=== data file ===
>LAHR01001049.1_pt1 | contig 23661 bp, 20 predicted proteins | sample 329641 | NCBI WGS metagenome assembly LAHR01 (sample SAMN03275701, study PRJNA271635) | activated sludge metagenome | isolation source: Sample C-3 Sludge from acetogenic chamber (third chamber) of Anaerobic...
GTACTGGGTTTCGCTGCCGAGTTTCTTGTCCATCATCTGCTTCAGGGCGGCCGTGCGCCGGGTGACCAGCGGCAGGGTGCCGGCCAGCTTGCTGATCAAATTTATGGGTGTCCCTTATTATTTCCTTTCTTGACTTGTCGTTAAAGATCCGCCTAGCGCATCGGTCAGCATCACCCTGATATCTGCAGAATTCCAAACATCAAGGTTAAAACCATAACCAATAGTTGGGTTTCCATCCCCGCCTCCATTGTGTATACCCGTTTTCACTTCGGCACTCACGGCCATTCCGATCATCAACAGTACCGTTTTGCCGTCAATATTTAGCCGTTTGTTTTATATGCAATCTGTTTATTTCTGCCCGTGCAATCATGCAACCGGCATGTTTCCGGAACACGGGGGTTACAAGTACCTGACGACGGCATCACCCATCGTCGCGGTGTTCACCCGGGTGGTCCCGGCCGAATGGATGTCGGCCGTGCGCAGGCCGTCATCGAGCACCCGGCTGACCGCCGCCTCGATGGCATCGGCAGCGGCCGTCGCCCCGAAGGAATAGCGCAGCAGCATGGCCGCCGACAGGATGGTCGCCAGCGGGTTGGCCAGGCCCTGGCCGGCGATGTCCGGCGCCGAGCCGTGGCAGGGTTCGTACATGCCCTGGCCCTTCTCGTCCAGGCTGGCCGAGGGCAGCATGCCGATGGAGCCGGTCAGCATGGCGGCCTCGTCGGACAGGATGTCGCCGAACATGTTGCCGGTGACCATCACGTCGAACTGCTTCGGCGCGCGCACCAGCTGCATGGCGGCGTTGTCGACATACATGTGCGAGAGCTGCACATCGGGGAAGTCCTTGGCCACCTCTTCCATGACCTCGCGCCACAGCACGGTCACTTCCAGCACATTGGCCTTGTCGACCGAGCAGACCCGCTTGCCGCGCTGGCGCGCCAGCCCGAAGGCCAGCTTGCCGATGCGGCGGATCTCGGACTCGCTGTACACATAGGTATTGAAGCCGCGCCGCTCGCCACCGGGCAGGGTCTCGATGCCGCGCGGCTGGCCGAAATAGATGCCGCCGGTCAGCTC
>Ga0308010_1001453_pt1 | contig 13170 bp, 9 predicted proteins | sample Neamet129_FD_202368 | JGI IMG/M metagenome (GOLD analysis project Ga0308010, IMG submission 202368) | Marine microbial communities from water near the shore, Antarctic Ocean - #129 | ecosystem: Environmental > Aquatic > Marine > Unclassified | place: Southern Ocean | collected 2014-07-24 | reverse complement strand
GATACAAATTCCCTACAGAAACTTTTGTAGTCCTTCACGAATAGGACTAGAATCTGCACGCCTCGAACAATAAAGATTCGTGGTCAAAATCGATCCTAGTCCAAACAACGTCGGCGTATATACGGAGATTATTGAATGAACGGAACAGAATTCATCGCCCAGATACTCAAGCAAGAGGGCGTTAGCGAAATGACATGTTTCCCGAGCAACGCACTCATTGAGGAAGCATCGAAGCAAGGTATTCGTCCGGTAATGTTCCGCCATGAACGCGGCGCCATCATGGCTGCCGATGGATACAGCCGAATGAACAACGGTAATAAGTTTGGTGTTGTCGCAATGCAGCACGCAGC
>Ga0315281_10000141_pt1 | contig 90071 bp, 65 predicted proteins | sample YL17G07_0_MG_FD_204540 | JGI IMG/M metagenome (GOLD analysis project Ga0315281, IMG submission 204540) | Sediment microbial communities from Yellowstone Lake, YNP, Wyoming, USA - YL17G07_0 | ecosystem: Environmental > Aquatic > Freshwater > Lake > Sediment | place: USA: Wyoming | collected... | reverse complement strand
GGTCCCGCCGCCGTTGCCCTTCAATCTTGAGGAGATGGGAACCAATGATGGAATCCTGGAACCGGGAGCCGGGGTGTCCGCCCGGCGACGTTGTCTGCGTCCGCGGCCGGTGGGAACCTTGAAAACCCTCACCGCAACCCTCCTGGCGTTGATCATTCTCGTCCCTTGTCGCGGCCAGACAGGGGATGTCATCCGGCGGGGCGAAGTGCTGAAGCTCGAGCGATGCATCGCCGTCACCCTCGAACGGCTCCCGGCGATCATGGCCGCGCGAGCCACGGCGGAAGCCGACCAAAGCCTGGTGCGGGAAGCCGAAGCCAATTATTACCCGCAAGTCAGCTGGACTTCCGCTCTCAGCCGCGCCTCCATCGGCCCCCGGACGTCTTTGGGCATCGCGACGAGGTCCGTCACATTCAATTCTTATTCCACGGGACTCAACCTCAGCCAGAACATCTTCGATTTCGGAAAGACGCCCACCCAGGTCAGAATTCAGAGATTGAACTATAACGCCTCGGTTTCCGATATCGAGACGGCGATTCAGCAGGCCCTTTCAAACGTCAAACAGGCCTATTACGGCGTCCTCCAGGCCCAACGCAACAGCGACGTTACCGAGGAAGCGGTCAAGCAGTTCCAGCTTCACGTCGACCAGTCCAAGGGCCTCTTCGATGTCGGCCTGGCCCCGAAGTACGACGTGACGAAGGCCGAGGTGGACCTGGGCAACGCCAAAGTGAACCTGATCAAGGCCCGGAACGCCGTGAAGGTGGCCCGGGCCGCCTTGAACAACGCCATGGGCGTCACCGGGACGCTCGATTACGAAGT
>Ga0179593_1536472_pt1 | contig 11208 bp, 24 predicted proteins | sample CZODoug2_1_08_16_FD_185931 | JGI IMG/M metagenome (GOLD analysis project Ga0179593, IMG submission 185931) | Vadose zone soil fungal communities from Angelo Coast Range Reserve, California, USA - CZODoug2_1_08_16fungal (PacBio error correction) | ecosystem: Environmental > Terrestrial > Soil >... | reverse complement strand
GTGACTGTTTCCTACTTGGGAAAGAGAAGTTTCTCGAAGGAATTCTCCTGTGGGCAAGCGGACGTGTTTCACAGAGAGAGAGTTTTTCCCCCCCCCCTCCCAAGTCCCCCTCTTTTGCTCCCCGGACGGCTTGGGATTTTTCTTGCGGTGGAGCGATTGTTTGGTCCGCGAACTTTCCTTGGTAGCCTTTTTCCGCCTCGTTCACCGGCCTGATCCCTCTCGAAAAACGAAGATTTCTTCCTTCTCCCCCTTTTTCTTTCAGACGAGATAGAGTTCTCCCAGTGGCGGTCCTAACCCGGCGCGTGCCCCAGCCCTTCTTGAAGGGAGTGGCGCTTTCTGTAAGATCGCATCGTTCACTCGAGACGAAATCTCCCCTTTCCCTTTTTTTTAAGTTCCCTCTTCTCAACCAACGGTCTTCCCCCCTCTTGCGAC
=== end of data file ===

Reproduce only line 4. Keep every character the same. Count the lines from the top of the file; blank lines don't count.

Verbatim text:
GATACAAATTCCCTACAGAAACTTTTGTAGTCCTTCACGAATAGGACTAGAATCTGCACGCCTCGAACAATAAAGATTCGTGGTCAAAATCGATCCTAGTCCAAACAACGTCGGCGTATATACGGAGATTATTGAATGAACGGAACAGAATTCATCGCCCAGATACTCAAGCAAGAGGGCGTTAGCGAAATGACATGTTTCCCGAGCAACGCACTCATTGAGGAAGCATCGAAGCAAGGTATTCGTCCGGTAATGTTCCGCCATGAACGCGGCGCCATCATGGCTGCCGATGGATACAGCCGAATGAACAACGGTAATAAGTTTGGTGTTGTCGCAATGCAGCACGCAGC